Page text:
To find out more, please click here.

International Exhibit of Wordless Children’s Picture Books Tours Canada

September 2, 2015

International exhibit of wordless children’s picture books tours Canada
Edmonton (Aug 28 to Sept 18), Vancouver (Oct 1 to 22), Toronto (Nov 2 to Dec 11)

People around the world are deeply touched by the desperately dangerous circumstances for boatloads of refugees from Africa and the Middle East, with many arriving on the small island of Lampedusa, Italy. In response to the waves of refugees, IBBY Italia is working to establish the first children’s library in Lampedusa for the young migrants that arrive there every year, as well as for the local children and teens.

With such a diversity of cultures, it made sense to begin the Lampedusa library’s collection with wordless picture books—"silent books" that tell a story with pictures but no text. IBBY Italia gathered a selection of outstanding books from 23 countries, including Spain, the Netherlands, Korea, the UK, the US, and Canada. These wordless picture books begin at the beginning, with the universal language of images and art, bypassing age, culture and language barriers, to offer readers a unique but shared reading experience.

In the true spirit of Jella Lepman who founded IBBY (the International Board on Books for Young People), the library in Lampedusa is conceived to provide a place of peace, reflection, pause and hours of reading enjoyment. It is like a seed library that has been planted and that will grow into a complete collection of books for the use and pleasure of the children who live or pass by there.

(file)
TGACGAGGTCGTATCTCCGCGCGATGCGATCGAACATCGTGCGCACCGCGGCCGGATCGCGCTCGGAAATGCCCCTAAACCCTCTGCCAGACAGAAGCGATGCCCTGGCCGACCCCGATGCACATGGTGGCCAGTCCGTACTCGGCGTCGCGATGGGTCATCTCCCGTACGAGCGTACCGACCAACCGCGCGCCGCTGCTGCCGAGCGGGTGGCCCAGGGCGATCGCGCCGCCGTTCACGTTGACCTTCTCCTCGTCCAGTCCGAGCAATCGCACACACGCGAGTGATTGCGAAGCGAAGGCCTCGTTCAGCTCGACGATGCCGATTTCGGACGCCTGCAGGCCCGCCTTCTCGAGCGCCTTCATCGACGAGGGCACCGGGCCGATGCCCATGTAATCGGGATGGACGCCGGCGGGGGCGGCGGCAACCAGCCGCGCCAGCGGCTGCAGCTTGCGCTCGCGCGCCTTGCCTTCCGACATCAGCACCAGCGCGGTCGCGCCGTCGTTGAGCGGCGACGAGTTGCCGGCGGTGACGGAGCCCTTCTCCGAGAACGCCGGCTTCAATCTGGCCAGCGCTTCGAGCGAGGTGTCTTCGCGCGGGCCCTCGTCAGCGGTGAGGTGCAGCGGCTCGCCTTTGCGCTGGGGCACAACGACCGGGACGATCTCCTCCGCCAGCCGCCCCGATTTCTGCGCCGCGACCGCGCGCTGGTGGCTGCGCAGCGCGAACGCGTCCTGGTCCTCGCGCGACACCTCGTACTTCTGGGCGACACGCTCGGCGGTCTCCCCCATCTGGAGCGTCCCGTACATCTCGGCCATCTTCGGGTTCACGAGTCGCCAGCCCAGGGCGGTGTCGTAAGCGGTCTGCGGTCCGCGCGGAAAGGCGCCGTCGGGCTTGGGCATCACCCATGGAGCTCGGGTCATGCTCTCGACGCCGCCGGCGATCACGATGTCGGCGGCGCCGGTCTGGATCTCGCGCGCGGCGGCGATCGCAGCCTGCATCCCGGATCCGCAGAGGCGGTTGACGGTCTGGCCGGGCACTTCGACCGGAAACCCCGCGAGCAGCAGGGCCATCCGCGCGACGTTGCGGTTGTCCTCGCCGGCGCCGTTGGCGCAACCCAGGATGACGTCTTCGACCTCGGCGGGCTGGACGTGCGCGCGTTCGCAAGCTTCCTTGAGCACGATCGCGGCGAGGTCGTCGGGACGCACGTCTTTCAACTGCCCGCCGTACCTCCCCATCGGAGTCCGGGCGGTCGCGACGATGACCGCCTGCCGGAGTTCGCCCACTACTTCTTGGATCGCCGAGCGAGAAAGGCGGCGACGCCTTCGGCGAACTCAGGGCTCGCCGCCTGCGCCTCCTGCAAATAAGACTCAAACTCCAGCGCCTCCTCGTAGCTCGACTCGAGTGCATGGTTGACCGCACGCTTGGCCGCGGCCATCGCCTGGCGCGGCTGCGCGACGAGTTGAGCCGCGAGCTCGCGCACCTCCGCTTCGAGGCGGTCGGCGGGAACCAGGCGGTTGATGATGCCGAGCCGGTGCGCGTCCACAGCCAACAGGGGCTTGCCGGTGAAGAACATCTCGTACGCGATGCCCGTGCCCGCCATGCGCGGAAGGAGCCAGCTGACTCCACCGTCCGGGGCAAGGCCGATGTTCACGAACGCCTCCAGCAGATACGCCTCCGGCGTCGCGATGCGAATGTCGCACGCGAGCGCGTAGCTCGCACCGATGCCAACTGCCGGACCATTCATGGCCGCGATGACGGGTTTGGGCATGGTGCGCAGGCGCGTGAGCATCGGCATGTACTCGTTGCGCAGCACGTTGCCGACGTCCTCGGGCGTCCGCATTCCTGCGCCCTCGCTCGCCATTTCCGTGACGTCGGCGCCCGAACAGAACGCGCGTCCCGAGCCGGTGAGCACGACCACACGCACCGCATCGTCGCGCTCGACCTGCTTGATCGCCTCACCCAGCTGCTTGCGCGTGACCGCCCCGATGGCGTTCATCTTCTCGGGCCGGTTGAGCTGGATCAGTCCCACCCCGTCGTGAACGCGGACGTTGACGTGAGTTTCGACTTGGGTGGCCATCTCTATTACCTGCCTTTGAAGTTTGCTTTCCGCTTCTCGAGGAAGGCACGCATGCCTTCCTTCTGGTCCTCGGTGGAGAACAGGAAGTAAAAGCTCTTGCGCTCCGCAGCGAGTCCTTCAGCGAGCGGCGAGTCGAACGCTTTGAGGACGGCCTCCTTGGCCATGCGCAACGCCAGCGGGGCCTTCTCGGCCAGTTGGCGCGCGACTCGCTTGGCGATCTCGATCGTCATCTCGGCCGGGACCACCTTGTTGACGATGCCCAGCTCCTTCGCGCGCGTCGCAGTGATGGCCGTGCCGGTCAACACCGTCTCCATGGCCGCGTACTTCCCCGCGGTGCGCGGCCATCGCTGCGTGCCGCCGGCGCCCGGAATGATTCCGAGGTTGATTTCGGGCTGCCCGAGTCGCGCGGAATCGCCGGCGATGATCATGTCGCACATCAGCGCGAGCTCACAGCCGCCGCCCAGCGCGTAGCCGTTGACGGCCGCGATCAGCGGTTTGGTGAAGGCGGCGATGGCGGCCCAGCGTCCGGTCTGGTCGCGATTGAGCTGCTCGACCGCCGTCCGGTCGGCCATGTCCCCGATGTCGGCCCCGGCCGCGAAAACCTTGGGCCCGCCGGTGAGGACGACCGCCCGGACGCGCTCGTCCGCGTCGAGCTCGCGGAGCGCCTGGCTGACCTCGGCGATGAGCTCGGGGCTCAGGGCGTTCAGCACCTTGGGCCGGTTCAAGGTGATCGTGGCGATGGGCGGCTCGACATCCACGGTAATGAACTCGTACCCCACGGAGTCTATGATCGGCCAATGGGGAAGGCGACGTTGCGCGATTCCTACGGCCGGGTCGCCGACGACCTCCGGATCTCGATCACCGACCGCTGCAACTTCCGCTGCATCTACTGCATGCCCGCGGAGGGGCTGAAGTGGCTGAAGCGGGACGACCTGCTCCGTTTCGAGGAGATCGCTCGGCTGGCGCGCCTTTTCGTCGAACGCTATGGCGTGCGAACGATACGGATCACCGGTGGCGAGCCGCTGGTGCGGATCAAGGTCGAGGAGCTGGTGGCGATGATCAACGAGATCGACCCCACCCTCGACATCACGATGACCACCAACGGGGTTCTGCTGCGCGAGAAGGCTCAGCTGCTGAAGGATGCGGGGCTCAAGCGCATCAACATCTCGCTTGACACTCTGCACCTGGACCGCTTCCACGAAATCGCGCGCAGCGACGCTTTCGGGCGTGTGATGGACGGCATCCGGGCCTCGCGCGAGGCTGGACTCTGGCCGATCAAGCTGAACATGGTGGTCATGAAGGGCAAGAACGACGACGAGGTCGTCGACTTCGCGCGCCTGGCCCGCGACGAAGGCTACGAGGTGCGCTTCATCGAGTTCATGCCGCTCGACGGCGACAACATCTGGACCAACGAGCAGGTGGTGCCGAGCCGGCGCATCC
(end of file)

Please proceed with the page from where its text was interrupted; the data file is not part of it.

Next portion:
To showcase the library, "Silent Books: Final Destination Lampedusa," a travelling exhibit of more than 100 renowned wordless picture books, has been touring around the world. Following stops in cities in Italy, Mexico City and Graz, Austria, the exhibit is now in Canada, travelling to Edmonton, Vancouver and Toronto.

To find out more, please click here.

2015-16 David Almond Fellowships Call for Applications

August 28, 2015


Newcastle University’s School of English Literature, Language and Linguistics and Seven Stories, National Centre for Children’s Books are pleased to announce that the application process for 2015-6 David Almond Fellowships is now open.

Further particulars
The awards recognise both David Almond’s contribution to children’s literature and his connections with these partner institutions: he is a patron of Seven Stories and an honorary graduate of Newcastle University.

The Fellowships aim to promote high-quality research in the Seven Stories collections that will call attention to their breadth and scholarly potential. The three awards of £300 each are to facilitate a research visit to the Seven Stories collections in Newcastle upon Tyne, UK of at least three days by a bona fide researcher working on a relevant project. Applications will be considered from candidates in any academic discipline. The successful applicants will have a clearly defined project that will benefit from having access to the Seven Stories collections (please see indicative information about the collections below). All applicants should consult the Seven Stories catalogue as part of preparing their applications: http://www.sevenstories.org.uk/collection/. A well-developed dissemination strategy will be an advantage. Priority will be given to the importance of the project and best use of the Seven Stories collections as judged by a senior member of the Children’s Literature Unit in the School of English Literature, Language and Linguistics at Newcastle University and a senior member of the Collections team at Seven Stories.